2 Responses to “Distinctive Voices: The Life and Crimes of Harry Lavender” Jennifer Says:
April 21, 2010 at 6:10 am In the beginning of the book Claudia wakes up in her bedroom with a man that she has just spent the night with and her room is filled messy and is filled with things like empty bottles of alcohol and ash trays.
Her room also didnt comply with typical feminine ideas at the time because it was described as messy and also had an empty bottle of alcohol and a full ashtray. This didnt go along with the typical roles of women because they were expected to be clean and sensible.
She has a very masculine way of speaking, its very to the point. She also uses colloquial words like “cmon”
On the first page she refers to the person in her bed as “the blond” which is very masculine because she is objectifying him, and is only considering his physical appearance rather than who he actually is.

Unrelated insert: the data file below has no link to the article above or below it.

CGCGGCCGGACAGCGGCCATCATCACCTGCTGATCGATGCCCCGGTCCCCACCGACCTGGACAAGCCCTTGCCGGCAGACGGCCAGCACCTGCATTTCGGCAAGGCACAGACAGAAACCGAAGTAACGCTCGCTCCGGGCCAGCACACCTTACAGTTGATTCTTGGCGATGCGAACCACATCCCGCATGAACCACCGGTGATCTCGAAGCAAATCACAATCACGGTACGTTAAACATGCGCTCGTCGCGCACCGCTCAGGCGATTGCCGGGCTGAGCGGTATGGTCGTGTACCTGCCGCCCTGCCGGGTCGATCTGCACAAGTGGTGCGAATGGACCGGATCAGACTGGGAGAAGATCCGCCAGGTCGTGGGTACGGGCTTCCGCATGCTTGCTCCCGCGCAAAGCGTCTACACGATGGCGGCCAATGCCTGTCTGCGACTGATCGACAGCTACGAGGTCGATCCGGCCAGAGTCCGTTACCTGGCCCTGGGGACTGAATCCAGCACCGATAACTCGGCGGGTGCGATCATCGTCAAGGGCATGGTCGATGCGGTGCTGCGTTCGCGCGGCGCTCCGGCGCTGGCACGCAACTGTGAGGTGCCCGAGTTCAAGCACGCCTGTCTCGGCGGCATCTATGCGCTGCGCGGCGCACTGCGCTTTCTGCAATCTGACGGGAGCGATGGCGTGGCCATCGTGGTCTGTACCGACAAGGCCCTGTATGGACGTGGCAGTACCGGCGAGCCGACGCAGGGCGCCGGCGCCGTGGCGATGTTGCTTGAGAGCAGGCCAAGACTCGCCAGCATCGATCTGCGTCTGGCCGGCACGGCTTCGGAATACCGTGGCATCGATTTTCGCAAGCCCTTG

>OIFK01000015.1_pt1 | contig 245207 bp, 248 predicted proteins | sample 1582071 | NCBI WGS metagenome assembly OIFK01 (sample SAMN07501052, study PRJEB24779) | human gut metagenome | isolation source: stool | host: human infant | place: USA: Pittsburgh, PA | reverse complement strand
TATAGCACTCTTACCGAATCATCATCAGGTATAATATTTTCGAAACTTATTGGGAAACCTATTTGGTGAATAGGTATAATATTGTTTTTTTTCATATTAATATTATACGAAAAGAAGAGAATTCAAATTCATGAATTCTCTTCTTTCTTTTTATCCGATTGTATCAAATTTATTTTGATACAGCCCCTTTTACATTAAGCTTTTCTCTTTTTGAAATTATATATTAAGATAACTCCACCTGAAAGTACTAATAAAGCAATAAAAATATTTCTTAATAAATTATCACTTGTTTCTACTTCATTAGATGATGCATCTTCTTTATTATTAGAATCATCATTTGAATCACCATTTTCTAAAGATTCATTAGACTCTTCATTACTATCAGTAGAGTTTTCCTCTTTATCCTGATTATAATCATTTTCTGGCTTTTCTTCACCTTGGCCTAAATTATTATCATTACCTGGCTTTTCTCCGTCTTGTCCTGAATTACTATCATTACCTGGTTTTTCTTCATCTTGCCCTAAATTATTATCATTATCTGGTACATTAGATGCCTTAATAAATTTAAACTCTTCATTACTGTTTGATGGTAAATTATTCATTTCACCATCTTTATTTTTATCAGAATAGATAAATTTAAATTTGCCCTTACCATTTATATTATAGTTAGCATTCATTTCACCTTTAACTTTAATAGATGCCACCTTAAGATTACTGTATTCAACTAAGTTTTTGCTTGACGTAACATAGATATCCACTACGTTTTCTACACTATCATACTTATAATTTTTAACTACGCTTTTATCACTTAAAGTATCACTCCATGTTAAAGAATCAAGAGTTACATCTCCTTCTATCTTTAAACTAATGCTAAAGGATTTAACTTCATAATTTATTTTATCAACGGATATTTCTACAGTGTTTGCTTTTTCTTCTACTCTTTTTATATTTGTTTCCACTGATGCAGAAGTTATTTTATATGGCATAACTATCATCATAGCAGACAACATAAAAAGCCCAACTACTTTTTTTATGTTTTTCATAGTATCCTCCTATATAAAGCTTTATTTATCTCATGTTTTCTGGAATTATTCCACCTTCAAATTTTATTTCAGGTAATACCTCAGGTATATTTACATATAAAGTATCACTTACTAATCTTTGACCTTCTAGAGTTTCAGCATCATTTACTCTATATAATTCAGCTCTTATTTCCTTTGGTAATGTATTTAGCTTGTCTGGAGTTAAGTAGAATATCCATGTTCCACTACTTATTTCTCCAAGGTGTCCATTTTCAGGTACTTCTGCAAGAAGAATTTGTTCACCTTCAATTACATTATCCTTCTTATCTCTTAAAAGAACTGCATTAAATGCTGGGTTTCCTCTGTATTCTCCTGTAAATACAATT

Claudia also refers to someone as a “wimp” which a female from that time wouldnt do. She also bluntly says “now he was dead.” Even in this time, most girls would use some sort of euphamism rather than just to bluntly state it.
Katherines voice is distinctive because she believed that her religion was gender-neutral. She even believed that her god was a female. However when she actually attended a “real” church she found out that everything about the religion she had been learning was based on males and upon this realisation she actually became to dislike the new god.
April 27, 2010 at 1:14 pm Claudia rebels against the normal stereotypes associated with women by doing and acting less like what is expected; she wakes up with a hangover and finds herself next to a “good looking blond” The way she speaks also indicated this notion as it is expected to be coming from “bogan’s”; “C’mon mate, wake up.” In addition, even her job as a private investigator rebels against the normal stereotypes as people don’t usually associate women with the job.
Please join StudyMode to read the full document